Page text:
Pauca Verba is Latin for A Few Words.

Thursday, October 6, 2016

Intercessions ~ Twenty Eighth Sunday in Ordinary Time




This week,/ Pope Francis visited the people of Amatrice, Italy,/ whose town was completely destroyed by an earthquake in August./ We pray for people everywhere who suffer terrible losses in natural disasters and wars./ We pray to the Lord.

As the nation celebrates Columbus Day on Monday,/ we pray in this election time/ for our country to make the fresh discoveries of reciprocal decency,/ genuine courtesy and charity./ We pray to the Lord.

Asking for the forgiveness of our own sins,/ we join the Jewish world in their Wednesday observance of Yom Kippur,/ their day of atonement and purification./ We pray to the Lord. 

Forge a new heart-solidarity in us with those who are little,/ weak and easily forgotten./ Give us new eyes to detect and enjoy God's presence/ each day this week./ We pray to the Lord.

The leper who is healed in the Gospel today/ was considered a heretic by official Judaism./ That we would put away all the negative judgments of other people/ realizing more deeply our own frailty and need before God./ We pray to the Lord.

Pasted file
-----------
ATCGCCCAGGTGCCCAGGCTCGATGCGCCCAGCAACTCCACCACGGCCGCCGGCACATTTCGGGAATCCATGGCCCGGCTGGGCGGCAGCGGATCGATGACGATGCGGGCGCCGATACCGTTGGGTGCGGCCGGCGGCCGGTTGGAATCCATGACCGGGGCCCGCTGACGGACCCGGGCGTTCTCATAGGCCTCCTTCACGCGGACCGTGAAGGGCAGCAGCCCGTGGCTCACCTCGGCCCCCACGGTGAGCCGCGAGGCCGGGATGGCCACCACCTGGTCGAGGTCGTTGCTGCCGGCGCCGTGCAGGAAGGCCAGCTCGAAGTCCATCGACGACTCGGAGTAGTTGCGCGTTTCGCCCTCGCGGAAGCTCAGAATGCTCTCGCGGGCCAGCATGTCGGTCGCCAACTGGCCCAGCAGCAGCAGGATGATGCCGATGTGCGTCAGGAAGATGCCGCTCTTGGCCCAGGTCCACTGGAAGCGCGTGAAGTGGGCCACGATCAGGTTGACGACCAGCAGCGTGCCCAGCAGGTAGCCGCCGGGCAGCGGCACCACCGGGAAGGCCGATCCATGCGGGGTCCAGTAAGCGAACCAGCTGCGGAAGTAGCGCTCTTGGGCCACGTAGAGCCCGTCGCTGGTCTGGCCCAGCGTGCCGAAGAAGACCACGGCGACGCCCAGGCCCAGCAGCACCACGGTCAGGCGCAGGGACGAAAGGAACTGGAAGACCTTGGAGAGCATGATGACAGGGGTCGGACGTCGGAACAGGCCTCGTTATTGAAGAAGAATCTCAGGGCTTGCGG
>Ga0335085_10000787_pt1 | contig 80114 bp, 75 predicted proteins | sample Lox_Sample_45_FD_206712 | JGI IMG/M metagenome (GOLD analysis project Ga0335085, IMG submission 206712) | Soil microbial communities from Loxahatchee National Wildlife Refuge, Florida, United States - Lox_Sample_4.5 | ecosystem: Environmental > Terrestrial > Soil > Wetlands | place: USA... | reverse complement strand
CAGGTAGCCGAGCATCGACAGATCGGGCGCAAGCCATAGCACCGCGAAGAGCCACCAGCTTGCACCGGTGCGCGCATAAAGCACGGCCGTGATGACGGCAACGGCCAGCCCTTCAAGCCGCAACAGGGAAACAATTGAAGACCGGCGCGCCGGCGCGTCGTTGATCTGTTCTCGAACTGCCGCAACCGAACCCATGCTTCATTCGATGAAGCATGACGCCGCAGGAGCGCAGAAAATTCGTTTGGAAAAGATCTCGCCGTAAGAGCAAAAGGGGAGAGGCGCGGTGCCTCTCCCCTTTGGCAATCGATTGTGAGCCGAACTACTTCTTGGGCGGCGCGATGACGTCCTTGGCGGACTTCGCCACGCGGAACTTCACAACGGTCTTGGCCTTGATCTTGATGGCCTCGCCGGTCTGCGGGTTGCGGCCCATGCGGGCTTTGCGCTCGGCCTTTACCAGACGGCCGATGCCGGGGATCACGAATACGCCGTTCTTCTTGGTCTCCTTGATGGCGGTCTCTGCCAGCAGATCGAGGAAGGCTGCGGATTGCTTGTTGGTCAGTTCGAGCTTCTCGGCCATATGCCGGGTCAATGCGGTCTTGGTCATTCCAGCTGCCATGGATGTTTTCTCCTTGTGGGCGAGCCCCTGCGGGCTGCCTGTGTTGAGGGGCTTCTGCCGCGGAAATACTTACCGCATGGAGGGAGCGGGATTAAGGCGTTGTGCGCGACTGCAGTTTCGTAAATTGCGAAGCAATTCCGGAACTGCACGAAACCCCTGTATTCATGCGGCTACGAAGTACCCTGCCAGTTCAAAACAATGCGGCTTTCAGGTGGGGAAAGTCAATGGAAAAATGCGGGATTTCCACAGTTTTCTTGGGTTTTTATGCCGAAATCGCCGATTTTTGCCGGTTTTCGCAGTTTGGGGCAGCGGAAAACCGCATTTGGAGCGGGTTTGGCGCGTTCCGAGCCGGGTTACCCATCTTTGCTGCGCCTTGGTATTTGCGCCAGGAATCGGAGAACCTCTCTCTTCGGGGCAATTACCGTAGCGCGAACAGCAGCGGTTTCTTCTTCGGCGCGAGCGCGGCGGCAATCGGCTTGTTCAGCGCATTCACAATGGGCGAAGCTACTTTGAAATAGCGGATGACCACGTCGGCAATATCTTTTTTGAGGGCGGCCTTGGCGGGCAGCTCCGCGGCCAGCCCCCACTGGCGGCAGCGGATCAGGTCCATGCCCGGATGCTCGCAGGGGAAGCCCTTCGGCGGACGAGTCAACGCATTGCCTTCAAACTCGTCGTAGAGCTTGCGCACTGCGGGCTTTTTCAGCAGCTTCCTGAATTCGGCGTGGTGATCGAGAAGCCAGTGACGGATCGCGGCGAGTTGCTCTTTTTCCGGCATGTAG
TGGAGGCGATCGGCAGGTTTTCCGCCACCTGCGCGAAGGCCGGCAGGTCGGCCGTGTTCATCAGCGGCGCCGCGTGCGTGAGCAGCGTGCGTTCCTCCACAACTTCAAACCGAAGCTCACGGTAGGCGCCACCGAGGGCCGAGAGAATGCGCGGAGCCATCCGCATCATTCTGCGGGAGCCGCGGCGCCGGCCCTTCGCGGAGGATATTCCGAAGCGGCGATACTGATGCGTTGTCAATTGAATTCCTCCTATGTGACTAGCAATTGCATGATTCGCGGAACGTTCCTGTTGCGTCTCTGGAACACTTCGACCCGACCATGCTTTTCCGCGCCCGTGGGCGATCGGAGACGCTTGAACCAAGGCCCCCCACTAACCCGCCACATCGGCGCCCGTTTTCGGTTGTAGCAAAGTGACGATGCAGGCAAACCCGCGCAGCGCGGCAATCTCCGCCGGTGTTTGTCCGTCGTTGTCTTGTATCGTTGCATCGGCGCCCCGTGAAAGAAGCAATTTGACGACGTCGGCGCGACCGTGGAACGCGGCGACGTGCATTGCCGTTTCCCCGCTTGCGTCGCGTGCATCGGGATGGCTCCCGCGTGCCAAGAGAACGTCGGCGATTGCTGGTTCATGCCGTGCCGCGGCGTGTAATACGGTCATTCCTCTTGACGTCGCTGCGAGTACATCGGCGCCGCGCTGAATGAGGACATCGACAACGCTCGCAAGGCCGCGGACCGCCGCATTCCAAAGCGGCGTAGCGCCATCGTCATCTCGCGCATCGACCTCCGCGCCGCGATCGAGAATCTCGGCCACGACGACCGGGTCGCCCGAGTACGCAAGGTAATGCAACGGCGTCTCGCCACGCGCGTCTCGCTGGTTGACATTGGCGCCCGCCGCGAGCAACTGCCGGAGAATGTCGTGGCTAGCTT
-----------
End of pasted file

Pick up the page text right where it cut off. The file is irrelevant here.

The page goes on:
We pray for the sick, the wounded and injured/ and for those who receive no medical attention./ We intercede for those whose disease is interior/ afflicted by bigotry,/ hatred or indifference./ We pray to the Lord. 

Praying for those who have died,/ we ask especially for family and friends/ to live happily in the place of God's mercy and light./ And that we would be given all we need for our own salvation./ We pray to the Lord.

4 comments:

  1. It saddens me to think of those who have to suffer without medical attention available to them, even in our own country. God bless those who suffer, may our prayers for them be heard.

    ReplyDelete
  2. Years ago, as I was walking back up the aisle after saying good-bye to the Sunday Mass folks, an agitated usher came up to me and said, I'm so sick and tired hearing about THEM." Not having a clue what he was talking about, I asked, "Who is THEM?" He said, "In your sermon; talking about the poor." I imagined he was one of those people who believes everyone should just "pull themselves up by their bootstraps." But then while driving back to New York State from Florida, a road detour in Georgia sent me off through the backwoods where I got lost and came across the most stunning poverty I'd ever seen. Worse than shacks - just piles of trash somehow attached or leaned together to form a shelter and with half-dressed children standing outside watching the road. How could anyone ever imagine "pulling oneself up by his bootstraps" out here? What we would call a "God-forsaken" place. No school. No real clothing. No place for shopping. No electricity. No sewage. To be sure, no medical attention. And in the United States of America. I could barely think, only feel, O my God!

    ReplyDelete
  3. So much of our deficiency stems from our lack of basic human compassion. This is what I work on most as a pass through this life. I only hope it is enough.

    ReplyDelete